A young Guatemalan woman entered a court pretrial diversion program after her 6-year-old son, Jonathan, was thought to be abandoned while she was inside a store. She did not speak English—her native tongue is one of the over 20 Mayan-influenced languages spoken in Guatemala.

When the court gave her the requirement of 20 community service hours, her attorney came to Esperanza Latino Center, which opened in January at 234 Pike St. in Covington. Leo Calderon, chair of Esperanza’s board of directors, accompanied her to the next meeting with her diversion officer to explain the compounded communication barrier she was facing.

After she fulfilled her service obligation, she had found in Esperanza a place where she could learn, help and be helped. She and Jonathan have been coming to the center ever since.

This highlights a portion of why Calderon and Esperanza’s executive director, Irene Encarnacion, created a Latino-focused community center in Covington. With around 13,000 Latinos living in Northern Kentucky—including 500 students enrolled at Northern Kentucky University, where Calderon and Encarnacion are both faculty—and well over 90% of them coming from Guatemala, there are massive barriers to Latinos who want to work and live in the area. Language divides and the fear that they aren’t welcome in their communities make daily and mundane tasks that much more difficult.

Hence, Esperanza—meaning “hope” in Spanish—tries to provide as much education and guidance as its small, entirely volunteer staff can provide.

“We are basically like the welcome center where you come to ask questions,” says Encarnacion. “We try to direct you to where the resources are. We try not to reinvent things.”

At the center, Encarnacion and Calderon organize English language classes, civil rights education, legal assistance, financial advisement and access to the young childhood literacy program Read Ready Covington. Sometimes, Esperanza’s volunteers help people start from scratch, setting up an email account for them so that they can apply for jobs or helping them set up a bank account. For other Latino residents, the center can provide connections to career opportunities or community organizations to provide them a better sense of belonging.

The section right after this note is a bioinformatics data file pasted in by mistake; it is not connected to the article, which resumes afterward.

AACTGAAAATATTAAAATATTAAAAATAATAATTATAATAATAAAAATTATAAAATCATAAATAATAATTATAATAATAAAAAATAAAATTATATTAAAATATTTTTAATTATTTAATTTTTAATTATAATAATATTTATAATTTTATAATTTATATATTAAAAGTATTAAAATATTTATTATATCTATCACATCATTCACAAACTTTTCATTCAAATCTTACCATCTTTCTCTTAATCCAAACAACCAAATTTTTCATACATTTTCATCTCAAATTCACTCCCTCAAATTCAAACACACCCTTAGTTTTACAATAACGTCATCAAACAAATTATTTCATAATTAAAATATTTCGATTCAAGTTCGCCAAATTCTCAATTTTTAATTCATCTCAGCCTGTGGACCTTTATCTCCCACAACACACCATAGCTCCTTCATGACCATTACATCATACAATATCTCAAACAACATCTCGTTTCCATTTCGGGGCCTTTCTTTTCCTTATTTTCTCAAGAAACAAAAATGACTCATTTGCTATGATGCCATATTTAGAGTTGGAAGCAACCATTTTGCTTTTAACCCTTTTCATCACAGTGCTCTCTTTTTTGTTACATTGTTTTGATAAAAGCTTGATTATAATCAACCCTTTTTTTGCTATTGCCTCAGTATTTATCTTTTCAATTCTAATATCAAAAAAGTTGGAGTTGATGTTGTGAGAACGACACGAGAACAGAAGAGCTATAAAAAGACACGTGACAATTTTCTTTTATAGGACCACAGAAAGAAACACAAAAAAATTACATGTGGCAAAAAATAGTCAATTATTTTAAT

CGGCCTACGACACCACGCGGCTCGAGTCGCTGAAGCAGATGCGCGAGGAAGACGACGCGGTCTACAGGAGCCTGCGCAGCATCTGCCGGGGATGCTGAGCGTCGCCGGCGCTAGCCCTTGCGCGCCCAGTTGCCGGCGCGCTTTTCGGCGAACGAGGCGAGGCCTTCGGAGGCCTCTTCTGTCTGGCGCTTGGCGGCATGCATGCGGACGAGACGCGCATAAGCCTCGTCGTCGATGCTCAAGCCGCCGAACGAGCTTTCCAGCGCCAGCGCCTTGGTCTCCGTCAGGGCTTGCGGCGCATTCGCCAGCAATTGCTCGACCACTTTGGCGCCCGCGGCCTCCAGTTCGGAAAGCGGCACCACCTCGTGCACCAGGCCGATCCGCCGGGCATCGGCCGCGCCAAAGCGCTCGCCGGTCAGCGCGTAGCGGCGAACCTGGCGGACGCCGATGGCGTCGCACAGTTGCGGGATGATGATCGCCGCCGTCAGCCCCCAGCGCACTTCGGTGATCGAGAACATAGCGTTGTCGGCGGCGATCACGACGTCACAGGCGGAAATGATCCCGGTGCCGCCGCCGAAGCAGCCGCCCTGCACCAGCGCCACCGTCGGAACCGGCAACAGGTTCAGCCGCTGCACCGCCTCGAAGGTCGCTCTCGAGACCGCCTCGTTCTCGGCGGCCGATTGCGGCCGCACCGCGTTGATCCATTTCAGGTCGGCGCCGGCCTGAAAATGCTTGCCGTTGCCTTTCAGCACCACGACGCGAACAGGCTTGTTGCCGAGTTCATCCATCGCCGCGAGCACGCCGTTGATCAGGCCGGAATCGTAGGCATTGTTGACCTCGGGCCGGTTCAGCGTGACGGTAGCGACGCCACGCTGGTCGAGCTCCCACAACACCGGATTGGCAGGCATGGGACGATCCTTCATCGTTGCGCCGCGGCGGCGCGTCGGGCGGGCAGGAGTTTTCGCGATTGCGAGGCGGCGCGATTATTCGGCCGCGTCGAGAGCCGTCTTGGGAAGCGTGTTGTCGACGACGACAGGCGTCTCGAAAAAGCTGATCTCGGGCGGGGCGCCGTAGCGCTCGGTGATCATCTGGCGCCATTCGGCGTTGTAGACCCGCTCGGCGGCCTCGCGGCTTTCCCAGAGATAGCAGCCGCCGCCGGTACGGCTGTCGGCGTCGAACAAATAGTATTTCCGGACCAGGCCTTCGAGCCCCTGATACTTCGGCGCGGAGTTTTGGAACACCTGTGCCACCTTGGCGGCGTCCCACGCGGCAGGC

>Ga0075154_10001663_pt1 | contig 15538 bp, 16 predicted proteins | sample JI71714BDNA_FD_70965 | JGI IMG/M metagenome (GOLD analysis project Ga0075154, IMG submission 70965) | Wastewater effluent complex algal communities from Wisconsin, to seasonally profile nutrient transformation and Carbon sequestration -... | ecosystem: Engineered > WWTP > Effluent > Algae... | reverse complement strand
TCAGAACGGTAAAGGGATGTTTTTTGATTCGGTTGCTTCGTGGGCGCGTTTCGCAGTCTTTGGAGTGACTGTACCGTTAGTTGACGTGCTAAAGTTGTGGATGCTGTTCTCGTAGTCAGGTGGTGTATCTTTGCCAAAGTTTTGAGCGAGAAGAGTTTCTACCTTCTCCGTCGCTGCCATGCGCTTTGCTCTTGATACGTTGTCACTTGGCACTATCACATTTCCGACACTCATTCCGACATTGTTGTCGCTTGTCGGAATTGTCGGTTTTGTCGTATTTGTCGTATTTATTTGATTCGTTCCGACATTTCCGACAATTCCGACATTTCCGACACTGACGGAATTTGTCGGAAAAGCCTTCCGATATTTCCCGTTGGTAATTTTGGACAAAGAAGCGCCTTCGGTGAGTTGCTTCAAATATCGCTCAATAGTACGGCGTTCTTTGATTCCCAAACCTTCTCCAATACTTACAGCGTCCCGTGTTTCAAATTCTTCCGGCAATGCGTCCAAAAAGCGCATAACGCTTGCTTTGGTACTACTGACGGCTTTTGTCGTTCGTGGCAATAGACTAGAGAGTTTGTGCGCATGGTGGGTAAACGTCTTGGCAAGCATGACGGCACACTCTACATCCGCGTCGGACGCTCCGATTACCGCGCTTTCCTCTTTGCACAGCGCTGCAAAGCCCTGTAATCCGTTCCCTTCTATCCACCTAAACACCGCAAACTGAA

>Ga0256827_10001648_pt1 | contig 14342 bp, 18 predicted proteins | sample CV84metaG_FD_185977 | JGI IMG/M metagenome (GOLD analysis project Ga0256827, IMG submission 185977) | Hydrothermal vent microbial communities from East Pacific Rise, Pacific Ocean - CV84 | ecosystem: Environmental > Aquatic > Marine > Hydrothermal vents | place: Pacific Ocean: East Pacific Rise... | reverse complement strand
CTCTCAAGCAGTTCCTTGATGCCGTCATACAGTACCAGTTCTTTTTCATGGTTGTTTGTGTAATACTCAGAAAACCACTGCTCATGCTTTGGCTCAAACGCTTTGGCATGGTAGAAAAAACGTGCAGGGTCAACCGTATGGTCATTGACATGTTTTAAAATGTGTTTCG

Calderon, who is NKU’s director of Latino programs and services, and Encarnacion, who is a professor and senior lecturer with the university’s world languages and literatures department, had both thought about creating this center for some time. And they didn’t let any uncertainty stop them when they found the place where they could establish it.

“We threw ourselves in the water and then we went to find the lifejackets and the towels,” says Encarnacion with a laugh. Esperanza opened with $4,000 donated by four founding members—a shoestring budget that put pressure on the founders to make every dollar and effort count. “But that didn’t stop us. We had a location and we had the drive and the idea,” says Encarnacion.

Calderon adds that the center isn’t focused solely on one population in Northern Kentucky. Esperanza is meant to provide and build community awareness, connections and trust among all residents.